Know yourself. To have a clear picture where we want to be in, we need to know ourselves. Moreover, Shiemann lists different aspects as aptitudes, knowledge, skills, abilities, experiences, behaviors, and interests that match occupations, hobbies, relationships, etc.
We can influence our circumstances. Dr. Joe Dispenza encourages us to “cause an effect” meaning to change our internal environment (thinking/feeling) and then see how the external environment is altered by our efforts. Normally, we are into a “cause and effect” way of living where the external environment control our internal environment (thinking/feeling).
Let a window to the unexpected. Uncertainty feels uncomfortable but it’s part of the process and can be exciting. Let some room for spontaneity and adventure between goals and plans.
Shiemann interviewees conveyed “when you are young, you feel invincible, but most of those we talked to later in life wished that they had been better to their life system.”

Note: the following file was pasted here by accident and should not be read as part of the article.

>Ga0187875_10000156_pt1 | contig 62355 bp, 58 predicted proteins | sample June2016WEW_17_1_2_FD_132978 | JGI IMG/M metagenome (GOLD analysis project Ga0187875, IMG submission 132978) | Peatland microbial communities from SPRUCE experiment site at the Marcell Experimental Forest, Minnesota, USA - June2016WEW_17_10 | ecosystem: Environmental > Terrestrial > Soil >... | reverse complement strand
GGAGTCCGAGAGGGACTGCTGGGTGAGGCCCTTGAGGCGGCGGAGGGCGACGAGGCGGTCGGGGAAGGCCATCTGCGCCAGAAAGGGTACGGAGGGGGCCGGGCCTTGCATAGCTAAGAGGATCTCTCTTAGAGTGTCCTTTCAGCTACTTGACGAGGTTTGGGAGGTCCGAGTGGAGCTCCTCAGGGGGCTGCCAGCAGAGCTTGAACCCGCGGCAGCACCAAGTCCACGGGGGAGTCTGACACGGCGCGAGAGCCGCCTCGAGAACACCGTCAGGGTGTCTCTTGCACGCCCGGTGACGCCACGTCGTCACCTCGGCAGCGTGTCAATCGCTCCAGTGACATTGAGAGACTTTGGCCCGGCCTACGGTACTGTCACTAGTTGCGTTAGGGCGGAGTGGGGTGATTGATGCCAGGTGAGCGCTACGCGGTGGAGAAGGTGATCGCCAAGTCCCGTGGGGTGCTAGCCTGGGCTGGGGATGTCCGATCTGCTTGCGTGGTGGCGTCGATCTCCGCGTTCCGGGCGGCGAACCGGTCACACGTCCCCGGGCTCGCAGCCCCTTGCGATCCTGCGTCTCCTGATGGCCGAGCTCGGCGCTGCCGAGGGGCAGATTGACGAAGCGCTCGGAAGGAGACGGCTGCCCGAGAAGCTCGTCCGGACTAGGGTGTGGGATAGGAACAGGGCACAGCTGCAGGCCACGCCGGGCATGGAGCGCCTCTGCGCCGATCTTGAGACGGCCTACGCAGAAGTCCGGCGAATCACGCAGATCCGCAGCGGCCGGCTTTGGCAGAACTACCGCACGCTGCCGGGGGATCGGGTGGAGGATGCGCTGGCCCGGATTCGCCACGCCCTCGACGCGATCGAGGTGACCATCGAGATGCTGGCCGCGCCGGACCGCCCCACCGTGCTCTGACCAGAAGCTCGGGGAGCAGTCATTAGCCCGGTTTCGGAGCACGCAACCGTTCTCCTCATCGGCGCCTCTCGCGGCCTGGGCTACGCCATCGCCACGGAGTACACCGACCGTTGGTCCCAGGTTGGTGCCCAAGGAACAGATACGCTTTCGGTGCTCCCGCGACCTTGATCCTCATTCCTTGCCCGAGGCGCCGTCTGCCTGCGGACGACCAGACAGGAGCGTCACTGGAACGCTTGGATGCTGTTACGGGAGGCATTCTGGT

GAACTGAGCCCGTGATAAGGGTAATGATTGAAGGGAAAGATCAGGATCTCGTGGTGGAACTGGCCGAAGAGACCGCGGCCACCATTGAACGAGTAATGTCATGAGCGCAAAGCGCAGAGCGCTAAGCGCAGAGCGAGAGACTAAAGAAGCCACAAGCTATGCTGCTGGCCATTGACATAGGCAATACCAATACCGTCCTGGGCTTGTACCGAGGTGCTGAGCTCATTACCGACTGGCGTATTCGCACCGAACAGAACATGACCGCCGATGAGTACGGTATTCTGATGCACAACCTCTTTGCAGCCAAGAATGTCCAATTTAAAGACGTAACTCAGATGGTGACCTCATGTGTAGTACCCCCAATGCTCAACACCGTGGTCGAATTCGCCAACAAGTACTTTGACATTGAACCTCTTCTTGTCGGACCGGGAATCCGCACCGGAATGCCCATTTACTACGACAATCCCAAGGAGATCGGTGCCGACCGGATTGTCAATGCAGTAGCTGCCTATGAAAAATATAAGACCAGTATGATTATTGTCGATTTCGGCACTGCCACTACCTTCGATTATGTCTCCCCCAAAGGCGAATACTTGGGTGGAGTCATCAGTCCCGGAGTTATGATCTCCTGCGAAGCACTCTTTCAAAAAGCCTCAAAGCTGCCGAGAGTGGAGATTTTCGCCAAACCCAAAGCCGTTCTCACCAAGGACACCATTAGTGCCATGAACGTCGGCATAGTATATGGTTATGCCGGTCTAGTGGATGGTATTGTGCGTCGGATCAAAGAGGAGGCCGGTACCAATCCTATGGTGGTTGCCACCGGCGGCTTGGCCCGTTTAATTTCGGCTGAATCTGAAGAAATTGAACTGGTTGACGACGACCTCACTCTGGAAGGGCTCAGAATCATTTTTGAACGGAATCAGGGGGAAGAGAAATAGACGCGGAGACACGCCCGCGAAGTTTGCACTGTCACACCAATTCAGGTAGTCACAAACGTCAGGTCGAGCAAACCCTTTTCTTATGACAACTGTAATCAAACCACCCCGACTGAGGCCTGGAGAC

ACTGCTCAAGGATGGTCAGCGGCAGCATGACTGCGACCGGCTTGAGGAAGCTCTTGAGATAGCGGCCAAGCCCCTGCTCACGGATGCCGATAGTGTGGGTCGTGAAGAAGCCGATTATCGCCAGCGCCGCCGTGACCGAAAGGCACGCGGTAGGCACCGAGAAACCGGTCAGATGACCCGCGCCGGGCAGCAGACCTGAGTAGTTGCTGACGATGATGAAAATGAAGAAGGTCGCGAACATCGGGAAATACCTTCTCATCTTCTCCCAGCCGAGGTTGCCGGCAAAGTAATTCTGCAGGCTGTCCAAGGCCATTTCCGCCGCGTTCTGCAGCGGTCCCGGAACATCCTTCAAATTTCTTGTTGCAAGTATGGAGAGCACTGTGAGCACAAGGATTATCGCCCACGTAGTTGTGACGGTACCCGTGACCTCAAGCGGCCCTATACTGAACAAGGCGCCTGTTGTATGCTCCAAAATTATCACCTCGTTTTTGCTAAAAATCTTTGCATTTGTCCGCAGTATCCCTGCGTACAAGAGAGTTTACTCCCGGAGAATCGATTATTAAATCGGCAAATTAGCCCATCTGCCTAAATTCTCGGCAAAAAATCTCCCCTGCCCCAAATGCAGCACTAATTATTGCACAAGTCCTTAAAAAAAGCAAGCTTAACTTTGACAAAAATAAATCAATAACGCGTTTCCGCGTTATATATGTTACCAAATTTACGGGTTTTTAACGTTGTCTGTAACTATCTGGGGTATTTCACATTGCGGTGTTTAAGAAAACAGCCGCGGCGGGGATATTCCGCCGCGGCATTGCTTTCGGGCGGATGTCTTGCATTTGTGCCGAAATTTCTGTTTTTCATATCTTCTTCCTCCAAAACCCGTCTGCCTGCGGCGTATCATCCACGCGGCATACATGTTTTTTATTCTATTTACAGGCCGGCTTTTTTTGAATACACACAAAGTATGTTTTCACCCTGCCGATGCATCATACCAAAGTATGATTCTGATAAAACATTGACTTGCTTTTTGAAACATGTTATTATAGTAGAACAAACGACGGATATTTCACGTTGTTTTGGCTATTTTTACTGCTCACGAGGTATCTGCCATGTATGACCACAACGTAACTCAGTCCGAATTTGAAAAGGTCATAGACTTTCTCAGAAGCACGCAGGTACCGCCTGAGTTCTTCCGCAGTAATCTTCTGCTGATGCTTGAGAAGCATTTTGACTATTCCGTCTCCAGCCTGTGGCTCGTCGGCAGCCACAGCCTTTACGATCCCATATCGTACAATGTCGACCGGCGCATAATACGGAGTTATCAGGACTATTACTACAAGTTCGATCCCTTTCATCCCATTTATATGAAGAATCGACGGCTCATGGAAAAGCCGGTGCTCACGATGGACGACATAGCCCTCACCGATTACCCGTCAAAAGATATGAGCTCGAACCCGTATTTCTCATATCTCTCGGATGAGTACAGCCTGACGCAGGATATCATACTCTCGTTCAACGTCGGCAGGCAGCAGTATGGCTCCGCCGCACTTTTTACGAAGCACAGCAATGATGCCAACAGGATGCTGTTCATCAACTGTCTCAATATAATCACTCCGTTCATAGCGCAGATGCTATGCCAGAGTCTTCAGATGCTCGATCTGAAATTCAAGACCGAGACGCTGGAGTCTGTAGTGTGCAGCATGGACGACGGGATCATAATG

Diet and exercise. Exercise and eating healthy can be daunting with so much contradictory information, but our body never lies, and we can feel when something is not good for us.
Mind. A healthy mind is so important, but a lifestyle that exacerbates stress and difficult situations can have a toll in our mind and generate somatic illnesses. Meditation is a good practice to calm and center the mind.
Look into your future. The people that you copy your habits are a mirror where you can see your future reflected. If you eat like your parents, and they are healthy that’s good news, if not consider changing for the better.
“Build a social network”
Whether you are an extrovert or an introvert Schiemann observed that “the one factor that makes the biggest difference is a couple of friends.”
Look for your tribe. When we know and love ourselves, we attract people aligned with our values and activities, and they are a joy to be around.
Set boundaries. When we respect ourselves, we don’t allow anyone to treat us as a doormat.
“Never stop learning”
Be aware of how technology has continued to replace labor in your field of work. I have seen people facing “job obsolescence.”